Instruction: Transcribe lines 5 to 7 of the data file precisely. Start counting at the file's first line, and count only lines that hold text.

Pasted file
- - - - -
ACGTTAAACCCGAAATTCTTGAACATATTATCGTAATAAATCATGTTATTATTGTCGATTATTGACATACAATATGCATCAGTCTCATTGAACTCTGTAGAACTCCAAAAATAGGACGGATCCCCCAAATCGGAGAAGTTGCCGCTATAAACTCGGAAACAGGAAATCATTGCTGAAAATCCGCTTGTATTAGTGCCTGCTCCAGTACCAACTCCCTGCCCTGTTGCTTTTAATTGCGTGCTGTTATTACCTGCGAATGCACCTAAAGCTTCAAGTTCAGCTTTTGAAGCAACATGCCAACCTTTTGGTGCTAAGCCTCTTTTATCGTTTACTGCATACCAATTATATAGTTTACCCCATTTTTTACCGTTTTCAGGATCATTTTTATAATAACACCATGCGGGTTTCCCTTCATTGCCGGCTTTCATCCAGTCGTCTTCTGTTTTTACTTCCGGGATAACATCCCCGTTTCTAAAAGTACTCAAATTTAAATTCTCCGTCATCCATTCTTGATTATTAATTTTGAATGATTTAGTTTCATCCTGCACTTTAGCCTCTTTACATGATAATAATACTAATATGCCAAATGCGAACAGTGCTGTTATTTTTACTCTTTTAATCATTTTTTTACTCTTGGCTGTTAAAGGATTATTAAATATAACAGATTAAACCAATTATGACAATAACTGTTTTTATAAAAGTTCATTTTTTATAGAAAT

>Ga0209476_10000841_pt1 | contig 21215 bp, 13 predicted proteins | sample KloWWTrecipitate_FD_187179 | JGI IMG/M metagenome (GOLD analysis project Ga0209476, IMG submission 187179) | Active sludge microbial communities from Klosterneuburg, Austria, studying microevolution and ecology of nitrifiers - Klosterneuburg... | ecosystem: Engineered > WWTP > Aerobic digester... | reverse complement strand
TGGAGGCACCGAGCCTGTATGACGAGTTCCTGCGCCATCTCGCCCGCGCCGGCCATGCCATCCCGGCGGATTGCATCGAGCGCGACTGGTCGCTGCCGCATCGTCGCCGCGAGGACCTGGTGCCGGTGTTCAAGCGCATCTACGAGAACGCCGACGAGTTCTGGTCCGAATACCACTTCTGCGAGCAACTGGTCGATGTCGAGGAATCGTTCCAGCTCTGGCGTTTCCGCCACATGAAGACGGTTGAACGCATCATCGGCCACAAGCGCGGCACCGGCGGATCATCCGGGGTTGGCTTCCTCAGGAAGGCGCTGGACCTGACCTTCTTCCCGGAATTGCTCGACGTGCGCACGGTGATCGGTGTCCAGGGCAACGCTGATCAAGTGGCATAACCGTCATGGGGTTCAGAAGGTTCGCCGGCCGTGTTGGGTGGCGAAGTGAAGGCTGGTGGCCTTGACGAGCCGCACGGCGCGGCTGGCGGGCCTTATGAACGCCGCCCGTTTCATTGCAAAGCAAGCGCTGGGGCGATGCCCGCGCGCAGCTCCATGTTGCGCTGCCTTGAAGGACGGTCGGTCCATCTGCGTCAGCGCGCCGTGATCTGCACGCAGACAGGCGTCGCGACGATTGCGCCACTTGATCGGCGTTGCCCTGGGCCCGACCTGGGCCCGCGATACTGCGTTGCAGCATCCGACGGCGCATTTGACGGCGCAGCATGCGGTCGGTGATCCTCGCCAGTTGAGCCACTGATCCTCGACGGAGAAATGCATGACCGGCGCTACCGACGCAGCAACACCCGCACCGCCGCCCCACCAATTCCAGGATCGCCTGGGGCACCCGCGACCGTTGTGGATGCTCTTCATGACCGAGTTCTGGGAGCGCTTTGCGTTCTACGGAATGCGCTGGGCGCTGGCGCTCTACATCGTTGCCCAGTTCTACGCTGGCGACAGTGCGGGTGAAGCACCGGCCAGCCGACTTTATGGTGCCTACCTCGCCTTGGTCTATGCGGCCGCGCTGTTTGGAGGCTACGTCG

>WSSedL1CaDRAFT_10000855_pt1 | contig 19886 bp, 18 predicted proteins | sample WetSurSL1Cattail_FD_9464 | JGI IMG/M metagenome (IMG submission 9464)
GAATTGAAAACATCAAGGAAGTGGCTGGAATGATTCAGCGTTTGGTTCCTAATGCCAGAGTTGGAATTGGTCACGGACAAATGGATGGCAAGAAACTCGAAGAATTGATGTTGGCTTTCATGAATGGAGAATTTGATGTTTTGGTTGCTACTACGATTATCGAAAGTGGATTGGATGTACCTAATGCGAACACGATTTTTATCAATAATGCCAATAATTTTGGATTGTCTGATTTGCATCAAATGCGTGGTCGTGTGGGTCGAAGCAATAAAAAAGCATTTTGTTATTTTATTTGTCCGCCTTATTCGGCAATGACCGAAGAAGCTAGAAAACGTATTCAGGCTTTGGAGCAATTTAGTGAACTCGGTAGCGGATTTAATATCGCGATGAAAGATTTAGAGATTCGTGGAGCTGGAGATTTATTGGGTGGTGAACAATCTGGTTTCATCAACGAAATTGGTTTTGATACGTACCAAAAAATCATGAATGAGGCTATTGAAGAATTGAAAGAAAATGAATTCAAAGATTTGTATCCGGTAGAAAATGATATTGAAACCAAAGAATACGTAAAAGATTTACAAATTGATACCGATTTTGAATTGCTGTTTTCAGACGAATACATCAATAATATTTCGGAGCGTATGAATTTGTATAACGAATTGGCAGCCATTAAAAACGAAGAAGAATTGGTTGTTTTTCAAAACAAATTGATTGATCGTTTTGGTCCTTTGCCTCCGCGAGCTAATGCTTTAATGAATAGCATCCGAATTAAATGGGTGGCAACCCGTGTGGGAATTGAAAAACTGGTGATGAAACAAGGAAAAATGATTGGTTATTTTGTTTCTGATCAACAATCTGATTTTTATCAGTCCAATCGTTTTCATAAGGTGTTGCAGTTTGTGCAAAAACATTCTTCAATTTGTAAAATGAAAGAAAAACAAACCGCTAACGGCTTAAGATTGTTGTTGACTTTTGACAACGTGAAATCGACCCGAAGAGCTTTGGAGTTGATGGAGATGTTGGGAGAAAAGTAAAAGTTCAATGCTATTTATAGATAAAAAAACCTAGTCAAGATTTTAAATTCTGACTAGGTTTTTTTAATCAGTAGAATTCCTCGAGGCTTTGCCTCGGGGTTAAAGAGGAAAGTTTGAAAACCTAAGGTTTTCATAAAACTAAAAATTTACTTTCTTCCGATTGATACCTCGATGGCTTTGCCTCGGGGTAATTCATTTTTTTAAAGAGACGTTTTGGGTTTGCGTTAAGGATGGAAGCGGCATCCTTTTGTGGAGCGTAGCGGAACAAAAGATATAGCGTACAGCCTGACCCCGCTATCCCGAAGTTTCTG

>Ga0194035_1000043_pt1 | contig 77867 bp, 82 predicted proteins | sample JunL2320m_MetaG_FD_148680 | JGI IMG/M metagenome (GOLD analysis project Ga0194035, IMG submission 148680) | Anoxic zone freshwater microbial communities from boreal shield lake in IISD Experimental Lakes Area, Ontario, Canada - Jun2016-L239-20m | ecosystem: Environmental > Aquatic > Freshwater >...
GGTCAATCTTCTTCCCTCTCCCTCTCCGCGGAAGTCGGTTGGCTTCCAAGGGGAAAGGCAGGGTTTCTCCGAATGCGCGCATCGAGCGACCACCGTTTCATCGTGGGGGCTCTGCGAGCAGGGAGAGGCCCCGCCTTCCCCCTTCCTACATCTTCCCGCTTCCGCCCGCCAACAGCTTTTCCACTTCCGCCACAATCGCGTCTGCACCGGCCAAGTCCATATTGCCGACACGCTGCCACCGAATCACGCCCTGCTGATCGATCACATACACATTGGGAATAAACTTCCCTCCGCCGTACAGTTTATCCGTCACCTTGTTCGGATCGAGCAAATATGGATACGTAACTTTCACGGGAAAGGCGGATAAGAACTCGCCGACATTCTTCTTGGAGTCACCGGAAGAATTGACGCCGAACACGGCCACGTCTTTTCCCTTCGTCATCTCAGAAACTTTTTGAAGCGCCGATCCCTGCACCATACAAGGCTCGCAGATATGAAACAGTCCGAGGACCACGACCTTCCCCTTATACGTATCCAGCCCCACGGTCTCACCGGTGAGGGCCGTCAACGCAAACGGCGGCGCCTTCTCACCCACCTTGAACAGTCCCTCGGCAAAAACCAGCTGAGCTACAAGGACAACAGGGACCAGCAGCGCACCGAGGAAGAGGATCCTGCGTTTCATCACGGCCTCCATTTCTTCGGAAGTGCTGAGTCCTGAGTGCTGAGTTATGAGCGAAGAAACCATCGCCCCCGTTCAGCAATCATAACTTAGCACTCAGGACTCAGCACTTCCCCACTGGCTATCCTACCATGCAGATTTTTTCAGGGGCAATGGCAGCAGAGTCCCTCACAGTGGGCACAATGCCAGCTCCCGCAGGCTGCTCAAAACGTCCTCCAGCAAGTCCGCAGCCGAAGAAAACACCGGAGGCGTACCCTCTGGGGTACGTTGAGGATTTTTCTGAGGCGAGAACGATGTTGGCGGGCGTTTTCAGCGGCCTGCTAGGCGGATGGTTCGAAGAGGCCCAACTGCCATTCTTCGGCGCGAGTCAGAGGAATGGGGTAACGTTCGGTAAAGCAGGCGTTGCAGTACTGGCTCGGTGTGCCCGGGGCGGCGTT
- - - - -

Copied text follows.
GAATTGAAAACATCAAGGAAGTGGCTGGAATGATTCAGCGTTTGGTTCCTAATGCCAGAGTTGGAATTGGTCACGGACAAATGGATGGCAAGAAACTCGAAGAATTGATGTTGGCTTTCATGAATGGAGAATTTGATGTTTTGGTTGCTACTACGATTATCGAAAGTGGATTGGATGTACCTAATGCGAACACGATTTTTATCAATAATGCCAATAATTTTGGATTGTCTGATTTGCATCAAATGCGTGGTCGTGTGGGTCGAAGCAATAAAAAAGCATTTTGTTATTTTATTTGTCCGCCTTATTCGGCAATGACCGAAGAAGCTAGAAAACGTATTCAGGCTTTGGAGCAATTTAGTGAACTCGGTAGCGGATTTAATATCGCGATGAAAGATTTAGAGATTCGTGGAGCTGGAGATTTATTGGGTGGTGAACAATCTGGTTTCATCAACGAAATTGGTTTTGATACGTACCAAAAAATCATGAATGAGGCTATTGAAGAATTGAAAGAAAATGAATTCAAAGATTTGTATCCGGTAGAAAATGATATTGAAACCAAAGAATACGTAAAAGATTTACAAATTGATACCGATTTTGAATTGCTGTTTTCAGACGAATACATCAATAATATTTCGGAGCGTATGAATTTGTATAACGAATTGGCAGCCATTAAAAACGAAGAAGAATTGGTTGTTTTTCAAAACAAATTGATTGATCGTTTTGGTCCTTTGCCTCCGCGAGCTAATGCTTTAATGAATAGCATCCGAATTAAATGGGTGGCAACCCGTGTGGGAATTGAAAAACTGGTGATGAAACAAGGAAAAATGATTGGTTATTTTGTTTCTGATCAACAATCTGATTTTTATCAGTCCAATCGTTTTCATAAGGTGTTGCAGTTTGTGCAAAAACATTCTTCAATTTGTAAAATGAAAGAAAAACAAACCGCTAACGGCTTAAGATTGTTGTTGACTTTTGACAACGTGAAATCGACCCGAAGAGCTTTGGAGTTGATGGAGATGTTGGGAGAAAAGTAAAAGTTCAATGCTATTTATAGATAAAAAAACCTAGTCAAGATTTTAAATTCTGACTAGGTTTTTTTAATCAGTAGAATTCCTCGAGGCTTTGCCTCGGGGTTAAAGAGGAAAGTTTGAAAACCTAAGGTTTTCATAAAACTAAAAATTTACTTTCTTCCGATTGATACCTCGATGGCTTTGCCTCGGGGTAATTCATTTTTTTAAAGAGACGTTTTGGGTTTGCGTTAAGGATGGAAGCGGCATCCTTTTGTGGAGCGTAGCGGAACAAAAGATATAGCGTACAGCCTGACCCCGCTATCCCGAAGTTTCTG

>Ga0194035_1000043_pt1 | contig 77867 bp, 82 predicted proteins | sample JunL2320m_MetaG_FD_148680 | JGI IMG/M metagenome (GOLD analysis project Ga0194035, IMG submission 148680) | Anoxic zone freshwater microbial communities from boreal shield lake in IISD Experimental Lakes Area, Ontario, Canada - Jun2016-L239-20m | ecosystem: Environmental > Aquatic > Freshwater >...
GGTCAATCTTCTTCCCTCTCCCTCTCCGCGGAAGTCGGTTGGCTTCCAAGGGGAAAGGCAGGGTTTCTCCGAATGCGCGCATCGAGCGACCACCGTTTCATCGTGGGGGCTCTGCGAGCAGGGAGAGGCCCCGCCTTCCCCCTTCCTACATCTTCCCGCTTCCGCCCGCCAACAGCTTTTCCACTTCCGCCACAATCGCGTCTGCACCGGCCAAGTCCATATTGCCGACACGCTGCCACCGAATCACGCCCTGCTGATCGATCACATACACATTGGGAATAAACTTCCCTCCGCCGTACAGTTTATCCGTCACCTTGTTCGGATCGAGCAAATATGGATACGTAACTTTCACGGGAAAGGCGGATAAGAACTCGCCGACATTCTTCTTGGAGTCACCGGAAGAATTGACGCCGAACACGGCCACGTCTTTTCCCTTCGTCATCTCAGAAACTTTTTGAAGCGCCGATCCCTGCACCATACAAGGCTCGCAGATATGAAACAGTCCGAGGACCACGACCTTCCCCTTATACGTATCCAGCCCCACGGTCTCACCGGTGAGGGCCGTCAACGCAAACGGCGGCGCCTTCTCACCCACCTTGAACAGTCCCTCGGCAAAAACCAGCTGAGCTACAAGGACAACAGGGACCAGCAGCGCACCGAGGAAGAGGATCCTGCGTTTCATCACGGCCTCCATTTCTTCGGAAGTGCTGAGTCCTGAGTGCTGAGTTATGAGCGAAGAAACCATCGCCCCCGTTCAGCAATCATAACTTAGCACTCAGGACTCAGCACTTCCCCACTGGCTATCCTACCATGCAGATTTTTTCAGGGGCAATGGCAGCAGAGTCCCTCACAGTGGGCACAATGCCAGCTCCCGCAGGCTGCTCAAAACGTCCTCCAGCAAGTCCGCAGCCGAAGAAAACACCGGAGGCGTACCCTCTGGGGTACGTTGAGGATTTTTCTGAGGCGAGAACGATGTTGGCGGGCGTTTTCAGCGGCCTGCTAGGCGGATGGTTCGAAGAGGCCCAACTGCCATTCTTCGGCGCGAGTCAGAGGAATGGGGTAACGTTCGGTAAAGCAGGCGTTGCAGTACTGGCTCGGTGTGCCCGGGGCGGCGTT